by Emil Bechler b. 1944
I was born in 1944 so I don’t remember much about the war, but my father told me his story.
He came to the US in 1937 when things were getting bad in Germany. We were not Jews, but life there for everybody was getting very stressful. He got to Detroit and became a machinist in a Briggs plant that made parts for cars. When the war came, Briggs went over to war production. He became a citizen, but my father never lost his thick accent and while other workers used to poke fun at him once in a while, when the war started some of the comments became unfriendly and even threatening.
On top of that, there was a lot of union activity and some people thought he was involved. He was not. Fortunately for my father, he was very good at what he did. When pressure was on for production, he could produce excellent work and high output. Other workers became persuaded that he was a loyal American.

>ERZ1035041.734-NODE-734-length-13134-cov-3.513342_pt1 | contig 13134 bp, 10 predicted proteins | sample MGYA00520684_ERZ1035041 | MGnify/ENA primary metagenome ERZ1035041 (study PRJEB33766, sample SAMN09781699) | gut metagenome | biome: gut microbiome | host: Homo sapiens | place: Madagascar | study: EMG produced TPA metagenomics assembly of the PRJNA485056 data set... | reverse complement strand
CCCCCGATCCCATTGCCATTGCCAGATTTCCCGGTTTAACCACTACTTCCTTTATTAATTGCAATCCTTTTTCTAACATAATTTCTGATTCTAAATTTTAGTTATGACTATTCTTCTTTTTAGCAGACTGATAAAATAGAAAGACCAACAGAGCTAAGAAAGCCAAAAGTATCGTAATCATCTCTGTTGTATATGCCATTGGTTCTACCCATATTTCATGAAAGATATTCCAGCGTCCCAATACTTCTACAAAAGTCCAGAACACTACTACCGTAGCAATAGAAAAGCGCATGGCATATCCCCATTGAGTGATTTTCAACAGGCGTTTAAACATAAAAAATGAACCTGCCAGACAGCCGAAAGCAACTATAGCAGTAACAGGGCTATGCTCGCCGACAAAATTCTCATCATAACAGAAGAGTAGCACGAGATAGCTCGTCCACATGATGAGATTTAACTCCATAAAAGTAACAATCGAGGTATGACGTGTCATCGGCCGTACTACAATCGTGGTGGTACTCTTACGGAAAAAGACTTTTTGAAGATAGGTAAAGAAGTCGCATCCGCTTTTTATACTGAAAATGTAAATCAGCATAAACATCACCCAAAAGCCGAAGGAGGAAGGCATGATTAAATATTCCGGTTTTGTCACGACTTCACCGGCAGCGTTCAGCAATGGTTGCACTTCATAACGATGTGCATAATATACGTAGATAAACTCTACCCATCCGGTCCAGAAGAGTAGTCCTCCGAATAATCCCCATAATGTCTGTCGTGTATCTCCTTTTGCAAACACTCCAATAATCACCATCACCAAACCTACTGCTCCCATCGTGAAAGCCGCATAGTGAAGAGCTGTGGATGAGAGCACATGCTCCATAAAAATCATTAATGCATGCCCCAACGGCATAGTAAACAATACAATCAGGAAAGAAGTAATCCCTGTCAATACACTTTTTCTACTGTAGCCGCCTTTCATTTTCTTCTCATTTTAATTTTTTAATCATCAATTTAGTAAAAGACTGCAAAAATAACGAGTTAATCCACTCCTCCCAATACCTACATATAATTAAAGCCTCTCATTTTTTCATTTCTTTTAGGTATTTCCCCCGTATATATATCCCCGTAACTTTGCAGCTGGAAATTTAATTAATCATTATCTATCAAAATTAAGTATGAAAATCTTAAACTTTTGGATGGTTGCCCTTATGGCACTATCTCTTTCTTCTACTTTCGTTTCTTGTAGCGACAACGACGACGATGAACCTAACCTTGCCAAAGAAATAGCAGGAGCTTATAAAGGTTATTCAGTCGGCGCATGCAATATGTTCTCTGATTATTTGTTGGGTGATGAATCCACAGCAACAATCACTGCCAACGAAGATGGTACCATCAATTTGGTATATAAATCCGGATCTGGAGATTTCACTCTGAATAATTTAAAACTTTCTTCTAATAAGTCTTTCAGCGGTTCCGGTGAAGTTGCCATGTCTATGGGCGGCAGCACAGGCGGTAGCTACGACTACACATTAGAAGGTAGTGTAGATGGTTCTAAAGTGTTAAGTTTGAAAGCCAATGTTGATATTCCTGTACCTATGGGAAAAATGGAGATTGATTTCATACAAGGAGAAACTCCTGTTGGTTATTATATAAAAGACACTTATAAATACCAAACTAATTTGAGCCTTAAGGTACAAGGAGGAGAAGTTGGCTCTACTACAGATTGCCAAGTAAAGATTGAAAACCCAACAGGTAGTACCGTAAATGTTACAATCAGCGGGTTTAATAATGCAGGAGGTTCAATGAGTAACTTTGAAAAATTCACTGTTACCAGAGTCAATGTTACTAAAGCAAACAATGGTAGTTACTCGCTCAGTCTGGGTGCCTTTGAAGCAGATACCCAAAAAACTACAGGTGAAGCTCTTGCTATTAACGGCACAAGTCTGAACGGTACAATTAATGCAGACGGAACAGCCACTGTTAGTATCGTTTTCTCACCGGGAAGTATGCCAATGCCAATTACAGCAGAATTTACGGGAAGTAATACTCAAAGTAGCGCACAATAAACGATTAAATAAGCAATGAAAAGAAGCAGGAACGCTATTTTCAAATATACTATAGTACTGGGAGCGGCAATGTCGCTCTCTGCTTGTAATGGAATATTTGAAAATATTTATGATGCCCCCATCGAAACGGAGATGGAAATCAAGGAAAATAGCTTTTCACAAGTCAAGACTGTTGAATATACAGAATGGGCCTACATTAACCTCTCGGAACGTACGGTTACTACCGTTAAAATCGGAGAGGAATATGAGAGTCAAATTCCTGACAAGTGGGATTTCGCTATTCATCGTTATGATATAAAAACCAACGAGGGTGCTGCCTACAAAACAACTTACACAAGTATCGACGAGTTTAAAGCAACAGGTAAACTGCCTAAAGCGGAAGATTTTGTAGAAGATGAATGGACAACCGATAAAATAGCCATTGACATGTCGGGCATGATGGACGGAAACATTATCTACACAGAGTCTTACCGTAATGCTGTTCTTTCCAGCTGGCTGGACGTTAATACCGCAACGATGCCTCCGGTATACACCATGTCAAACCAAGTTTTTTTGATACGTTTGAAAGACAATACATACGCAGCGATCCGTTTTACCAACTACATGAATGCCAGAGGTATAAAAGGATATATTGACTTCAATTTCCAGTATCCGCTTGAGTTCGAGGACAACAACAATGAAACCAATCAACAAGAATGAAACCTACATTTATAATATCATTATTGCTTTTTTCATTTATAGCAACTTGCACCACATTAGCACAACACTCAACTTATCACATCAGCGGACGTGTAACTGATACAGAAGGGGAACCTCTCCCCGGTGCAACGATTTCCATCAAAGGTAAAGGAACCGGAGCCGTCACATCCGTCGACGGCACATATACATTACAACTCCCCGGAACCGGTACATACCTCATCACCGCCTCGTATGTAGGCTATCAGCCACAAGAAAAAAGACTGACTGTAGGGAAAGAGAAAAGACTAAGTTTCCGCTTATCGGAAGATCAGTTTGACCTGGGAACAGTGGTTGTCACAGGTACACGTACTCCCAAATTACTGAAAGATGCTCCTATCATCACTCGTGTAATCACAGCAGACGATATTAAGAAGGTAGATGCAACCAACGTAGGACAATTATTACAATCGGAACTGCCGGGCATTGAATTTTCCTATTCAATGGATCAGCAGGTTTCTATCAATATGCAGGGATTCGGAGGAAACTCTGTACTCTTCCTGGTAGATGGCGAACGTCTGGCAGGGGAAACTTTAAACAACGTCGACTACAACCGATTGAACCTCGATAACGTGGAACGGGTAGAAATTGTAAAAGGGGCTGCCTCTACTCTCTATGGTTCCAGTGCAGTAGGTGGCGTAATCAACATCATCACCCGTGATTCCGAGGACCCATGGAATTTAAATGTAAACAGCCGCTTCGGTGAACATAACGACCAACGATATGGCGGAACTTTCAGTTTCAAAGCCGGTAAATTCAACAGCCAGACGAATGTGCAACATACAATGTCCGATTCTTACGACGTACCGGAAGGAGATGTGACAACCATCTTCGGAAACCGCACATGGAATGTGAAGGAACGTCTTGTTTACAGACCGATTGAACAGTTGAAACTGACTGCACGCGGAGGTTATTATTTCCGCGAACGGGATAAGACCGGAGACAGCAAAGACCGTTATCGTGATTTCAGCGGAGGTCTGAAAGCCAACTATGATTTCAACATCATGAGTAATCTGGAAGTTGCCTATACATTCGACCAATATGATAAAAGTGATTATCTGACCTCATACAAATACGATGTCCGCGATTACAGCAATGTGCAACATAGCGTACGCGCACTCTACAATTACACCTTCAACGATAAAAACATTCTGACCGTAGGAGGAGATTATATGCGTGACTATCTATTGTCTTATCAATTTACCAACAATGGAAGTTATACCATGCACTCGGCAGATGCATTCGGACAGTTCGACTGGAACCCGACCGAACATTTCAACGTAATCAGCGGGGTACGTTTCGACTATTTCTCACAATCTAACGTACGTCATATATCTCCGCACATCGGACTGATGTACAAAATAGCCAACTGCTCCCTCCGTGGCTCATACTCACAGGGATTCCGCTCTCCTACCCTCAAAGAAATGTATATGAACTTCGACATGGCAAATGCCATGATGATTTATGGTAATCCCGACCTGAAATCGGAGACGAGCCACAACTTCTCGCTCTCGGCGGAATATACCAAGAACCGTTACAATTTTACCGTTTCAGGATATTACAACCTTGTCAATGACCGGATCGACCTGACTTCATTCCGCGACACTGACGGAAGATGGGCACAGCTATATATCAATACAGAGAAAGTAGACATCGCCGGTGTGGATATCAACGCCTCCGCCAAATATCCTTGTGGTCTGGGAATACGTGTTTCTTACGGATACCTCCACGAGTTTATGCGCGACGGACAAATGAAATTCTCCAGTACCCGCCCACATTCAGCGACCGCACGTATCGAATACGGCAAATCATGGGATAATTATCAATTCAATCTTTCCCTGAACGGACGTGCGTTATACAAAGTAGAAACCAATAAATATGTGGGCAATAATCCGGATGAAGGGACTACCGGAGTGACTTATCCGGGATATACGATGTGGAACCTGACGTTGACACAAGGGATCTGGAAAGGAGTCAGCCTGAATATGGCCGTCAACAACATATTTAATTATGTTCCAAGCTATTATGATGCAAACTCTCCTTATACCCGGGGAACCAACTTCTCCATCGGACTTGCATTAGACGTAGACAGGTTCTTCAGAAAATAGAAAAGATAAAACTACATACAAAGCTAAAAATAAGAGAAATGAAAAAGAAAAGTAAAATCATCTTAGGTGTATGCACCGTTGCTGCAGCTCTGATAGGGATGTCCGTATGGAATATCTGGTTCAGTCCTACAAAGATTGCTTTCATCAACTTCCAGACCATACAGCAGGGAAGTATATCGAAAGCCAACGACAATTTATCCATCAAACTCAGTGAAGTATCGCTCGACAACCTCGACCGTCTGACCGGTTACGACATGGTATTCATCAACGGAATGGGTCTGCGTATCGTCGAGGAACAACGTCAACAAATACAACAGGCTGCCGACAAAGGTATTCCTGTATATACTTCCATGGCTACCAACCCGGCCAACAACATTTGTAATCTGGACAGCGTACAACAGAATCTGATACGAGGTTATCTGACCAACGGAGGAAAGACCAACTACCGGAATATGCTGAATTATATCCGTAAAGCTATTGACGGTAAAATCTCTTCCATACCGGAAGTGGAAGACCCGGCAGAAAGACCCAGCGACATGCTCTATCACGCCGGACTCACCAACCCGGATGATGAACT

My father never complained about what happened, but I know it affected him. Briggs closed the plant after the war and my father went to work in a small machine shop.